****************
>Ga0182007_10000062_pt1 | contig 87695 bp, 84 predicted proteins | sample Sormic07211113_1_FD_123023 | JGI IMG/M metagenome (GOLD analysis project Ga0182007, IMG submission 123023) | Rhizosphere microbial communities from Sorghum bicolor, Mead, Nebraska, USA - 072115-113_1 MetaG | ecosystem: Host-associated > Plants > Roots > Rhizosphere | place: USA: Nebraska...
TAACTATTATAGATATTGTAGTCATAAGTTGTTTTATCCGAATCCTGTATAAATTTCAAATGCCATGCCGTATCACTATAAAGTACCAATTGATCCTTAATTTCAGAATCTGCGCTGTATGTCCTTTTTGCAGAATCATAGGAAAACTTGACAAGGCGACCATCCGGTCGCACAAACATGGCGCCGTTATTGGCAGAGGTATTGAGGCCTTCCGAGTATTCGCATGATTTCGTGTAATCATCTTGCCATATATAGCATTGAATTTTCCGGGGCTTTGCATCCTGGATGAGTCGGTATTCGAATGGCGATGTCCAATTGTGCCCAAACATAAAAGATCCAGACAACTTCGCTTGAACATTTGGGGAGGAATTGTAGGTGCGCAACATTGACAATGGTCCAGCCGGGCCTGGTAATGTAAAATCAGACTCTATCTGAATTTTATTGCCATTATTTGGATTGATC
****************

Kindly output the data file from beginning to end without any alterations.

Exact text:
>Ga0182007_10000062_pt1 | contig 87695 bp, 84 predicted proteins | sample Sormic07211113_1_FD_123023 | JGI IMG/M metagenome (GOLD analysis project Ga0182007, IMG submission 123023) | Rhizosphere microbial communities from Sorghum bicolor, Mead, Nebraska, USA - 072115-113_1 MetaG | ecosystem: Host-associated > Plants > Roots > Rhizosphere | place: USA: Nebraska...
TAACTATTATAGATATTGTAGTCATAAGTTGTTTTATCCGAATCCTGTATAAATTTCAAATGCCATGCCGTATCACTATAAAGTACCAATTGATCCTTAATTTCAGAATCTGCGCTGTATGTCCTTTTTGCAGAATCATAGGAAAACTTGACAAGGCGACCATCCGGTCGCACAAACATGGCGCCGTTATTGGCAGAGGTATTGAGGCCTTCCGAGTATTCGCATGATTTCGTGTAATCATCTTGCCATATATAGCATTGAATTTTCCGGGGCTTTGCATCCTGGATGAGTCGGTATTCGAATGGCGATGTCCAATTGTGCCCAAACATAAAAGATCCAGACAACTTCGCTTGAACATTTGGGGAGGAATTGTAGGTGCGCAACATTGACAATGGTCCAGCCGGGCCTGGTAATGTAAAATCAGACTCTATCTGAATTTTATTGCCATTATTTGGATTGATC